The body of a mineworker that was engulfed by a 48000 cubic metre fall of ground has finally been recovered at the Bootu Creek Mine.
NT Police released a statement on Wednesday afternoon, saying Bootu Creek mine employee Craig Butler had been found at the site, 110 kilometres north of Tennant Creek.
“Our sincere condolences to the family, friends and colleagues of Mr Butler,” a spokesperson said.
“We thank everyone involved in the recovery.”
Primary Industry and Resources Minister Paul Kirby said on that the recovery operation had been “intricate and extensive”.
Mr Kirby said he had visited Bootu Creek mine and heard concerns about mine safety and previous incidents.
“We were aware in our department of a number of different incidents, or slips as they’re termed within the industry, on the site,” he said.
“Any slips like that would be of significant concern to us. From being on the site and having a look at the size of the event that’s just happened, it’s not a slip, it’s more of a collapse.
“I’m not a mining expert, and certainly not a geological expert, but it looks like a massive event, obviously, and any of those events on that site would be a concern to us.”
Mr Kirby said the NT Government would take a strong stand on safety standards if the ongoing investigation found any improper conduct.
“We know that industrial manslaughter laws are being worked on as we speak and that will come back into the Parliament through the course of this year,” he said.
“I can absolutely guarantee people that if there has been any breach of the law our Government will take the strongest possible stand that it can.”
Slope failures are identifiable and preventable
Geotechnical engineers recognise, that in most circumstances slope failures are identifiable prior to the event and either preventable or controllable. The question on the minds of many across the industry is how could such an event occur? and what can be done in future to prevent such tragedies?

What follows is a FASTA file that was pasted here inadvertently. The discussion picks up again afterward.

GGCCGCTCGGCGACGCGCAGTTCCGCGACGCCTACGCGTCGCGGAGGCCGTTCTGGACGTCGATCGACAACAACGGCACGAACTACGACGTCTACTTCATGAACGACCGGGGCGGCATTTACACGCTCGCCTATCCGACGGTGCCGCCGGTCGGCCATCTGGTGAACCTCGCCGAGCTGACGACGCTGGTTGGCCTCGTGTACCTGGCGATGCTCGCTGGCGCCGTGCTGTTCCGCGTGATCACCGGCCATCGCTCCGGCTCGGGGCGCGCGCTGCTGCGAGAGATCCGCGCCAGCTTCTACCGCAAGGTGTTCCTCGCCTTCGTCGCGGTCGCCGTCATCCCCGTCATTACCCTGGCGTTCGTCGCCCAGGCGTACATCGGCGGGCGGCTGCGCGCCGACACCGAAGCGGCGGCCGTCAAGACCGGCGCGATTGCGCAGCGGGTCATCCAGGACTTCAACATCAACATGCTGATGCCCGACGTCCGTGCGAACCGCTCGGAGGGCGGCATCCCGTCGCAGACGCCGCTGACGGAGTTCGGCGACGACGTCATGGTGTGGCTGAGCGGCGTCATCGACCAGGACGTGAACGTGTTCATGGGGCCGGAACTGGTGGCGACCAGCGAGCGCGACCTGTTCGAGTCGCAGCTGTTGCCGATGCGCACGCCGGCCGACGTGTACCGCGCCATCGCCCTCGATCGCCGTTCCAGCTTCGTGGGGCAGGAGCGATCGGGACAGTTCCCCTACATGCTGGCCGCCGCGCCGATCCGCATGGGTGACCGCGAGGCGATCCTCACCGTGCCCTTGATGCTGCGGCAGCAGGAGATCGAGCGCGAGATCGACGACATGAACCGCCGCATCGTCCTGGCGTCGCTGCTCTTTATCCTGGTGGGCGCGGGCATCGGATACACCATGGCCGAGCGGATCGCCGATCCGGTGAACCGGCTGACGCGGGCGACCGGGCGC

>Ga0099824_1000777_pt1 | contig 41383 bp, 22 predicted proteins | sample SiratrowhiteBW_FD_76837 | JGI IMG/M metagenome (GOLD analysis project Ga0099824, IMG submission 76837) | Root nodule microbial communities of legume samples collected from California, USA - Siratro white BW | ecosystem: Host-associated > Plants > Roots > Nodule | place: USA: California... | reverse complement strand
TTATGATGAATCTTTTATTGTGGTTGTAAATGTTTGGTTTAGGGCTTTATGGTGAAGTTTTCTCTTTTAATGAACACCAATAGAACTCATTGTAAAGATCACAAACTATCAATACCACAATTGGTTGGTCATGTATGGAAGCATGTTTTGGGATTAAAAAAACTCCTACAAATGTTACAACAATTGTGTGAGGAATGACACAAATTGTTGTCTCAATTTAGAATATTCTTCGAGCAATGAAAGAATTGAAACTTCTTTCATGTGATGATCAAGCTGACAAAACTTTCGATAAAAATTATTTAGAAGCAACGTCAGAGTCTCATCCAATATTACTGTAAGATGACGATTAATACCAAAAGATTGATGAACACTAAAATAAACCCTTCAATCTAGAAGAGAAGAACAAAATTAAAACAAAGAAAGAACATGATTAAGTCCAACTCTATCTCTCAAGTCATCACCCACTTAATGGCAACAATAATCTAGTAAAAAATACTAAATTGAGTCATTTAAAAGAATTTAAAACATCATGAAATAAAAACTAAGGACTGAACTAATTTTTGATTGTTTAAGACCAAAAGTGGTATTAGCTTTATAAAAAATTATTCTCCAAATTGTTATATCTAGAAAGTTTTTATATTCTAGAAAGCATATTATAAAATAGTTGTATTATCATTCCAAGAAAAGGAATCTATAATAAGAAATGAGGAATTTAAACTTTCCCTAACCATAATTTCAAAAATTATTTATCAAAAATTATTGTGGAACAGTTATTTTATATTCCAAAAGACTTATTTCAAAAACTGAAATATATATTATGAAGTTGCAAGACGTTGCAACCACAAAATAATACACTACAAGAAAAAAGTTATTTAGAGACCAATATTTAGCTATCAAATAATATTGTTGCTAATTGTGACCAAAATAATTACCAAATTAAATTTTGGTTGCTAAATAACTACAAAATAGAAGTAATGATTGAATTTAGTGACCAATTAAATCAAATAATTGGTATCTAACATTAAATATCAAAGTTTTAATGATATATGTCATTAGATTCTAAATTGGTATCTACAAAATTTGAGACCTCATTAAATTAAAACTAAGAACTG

The following video produced by the Groundprobe Team highlight a range of past incidents and how slope stability technology can help identify and control key geotechnical risk in open pit operations.
Monitoring has traditionally been a key aspect of slope instability assessment, management and mitigation.
By systematically collecting, recording and analysing qualitative and quantitative information companies can prevent events such as the Bootu disaster
But designing a monitoring program must include
(a) Define the objectives of the monitoring program and select the type of measurements to be included, assigning priorities to measurements.
(b) Decide on the measurement methods to be used, usually on a cost-benefit basis, and select the appropriate instruments.
(c) Determine the optimum instrumentation scheme by using, where possible, theoretical or empirical methods to optimize the number and placement of instruments.
(d) Decide on the preferred method of data acquisition, e.g. manual or automatic recordings.
(e) Arrange for the proper installation, protection and marking of instruments and reference points in the field. (f) Plan for the data flow, data management and analysis.
(g) Plan for the adequate maintenance of the monitoring system. Refer S Karam, K & He, Manchao & Sousa, Luís. (2015). Slope stability risk management in open pit mines.
DiBiagio, E. and Kjekstad, O. (2007). Early warning, instrumentation and monitoring landslides. 2nd Regional Training Course, RECLAIM II, 29th January–3rd February 2007.
Coronial inquiry to examine slope failure and prevention
AMSJ has been informed that a coronial inquiry will examine the cause of the slope failure in addition to site-based safety factors contributing to the death of Mr Butler. Former mineworkers at the site said that geotechnical issues have been a long-time concern for workers. “The picture supplied by the Department is obvious enough to know,that this was clearly, preventable” one former worker said.
The NT Police spokesperson said, as there was a coronial investigation underway, there would be no further comment.
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